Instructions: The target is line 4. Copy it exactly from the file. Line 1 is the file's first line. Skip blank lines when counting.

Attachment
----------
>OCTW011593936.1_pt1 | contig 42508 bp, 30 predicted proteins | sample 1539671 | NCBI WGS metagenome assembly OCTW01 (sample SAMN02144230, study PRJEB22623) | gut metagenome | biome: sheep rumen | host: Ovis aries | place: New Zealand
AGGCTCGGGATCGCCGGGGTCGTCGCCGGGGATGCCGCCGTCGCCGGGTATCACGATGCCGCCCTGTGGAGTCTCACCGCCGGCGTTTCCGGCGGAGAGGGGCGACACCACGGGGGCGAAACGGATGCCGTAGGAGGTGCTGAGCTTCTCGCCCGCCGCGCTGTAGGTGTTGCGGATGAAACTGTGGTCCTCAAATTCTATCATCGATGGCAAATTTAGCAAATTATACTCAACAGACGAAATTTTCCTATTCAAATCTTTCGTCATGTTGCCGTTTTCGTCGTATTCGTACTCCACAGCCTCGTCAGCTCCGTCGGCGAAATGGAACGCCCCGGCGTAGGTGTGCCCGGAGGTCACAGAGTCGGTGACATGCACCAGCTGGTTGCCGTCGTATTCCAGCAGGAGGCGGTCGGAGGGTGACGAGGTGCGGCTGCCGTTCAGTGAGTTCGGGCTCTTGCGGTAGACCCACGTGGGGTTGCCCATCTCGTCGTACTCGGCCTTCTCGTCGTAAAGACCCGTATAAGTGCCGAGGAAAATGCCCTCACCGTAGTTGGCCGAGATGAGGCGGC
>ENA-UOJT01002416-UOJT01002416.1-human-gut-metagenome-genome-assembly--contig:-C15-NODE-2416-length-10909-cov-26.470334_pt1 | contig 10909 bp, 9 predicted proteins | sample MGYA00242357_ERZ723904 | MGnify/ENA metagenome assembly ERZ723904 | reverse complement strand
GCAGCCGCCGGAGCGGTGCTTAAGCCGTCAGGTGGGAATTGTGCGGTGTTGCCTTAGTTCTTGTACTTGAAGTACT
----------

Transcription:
GCAGCCGCCGGAGCGGTGCTTAAGCCGTCAGGTGGGAATTGTGCGGTGTTGCCTTAGTTCTTGTACTTGAAGTACT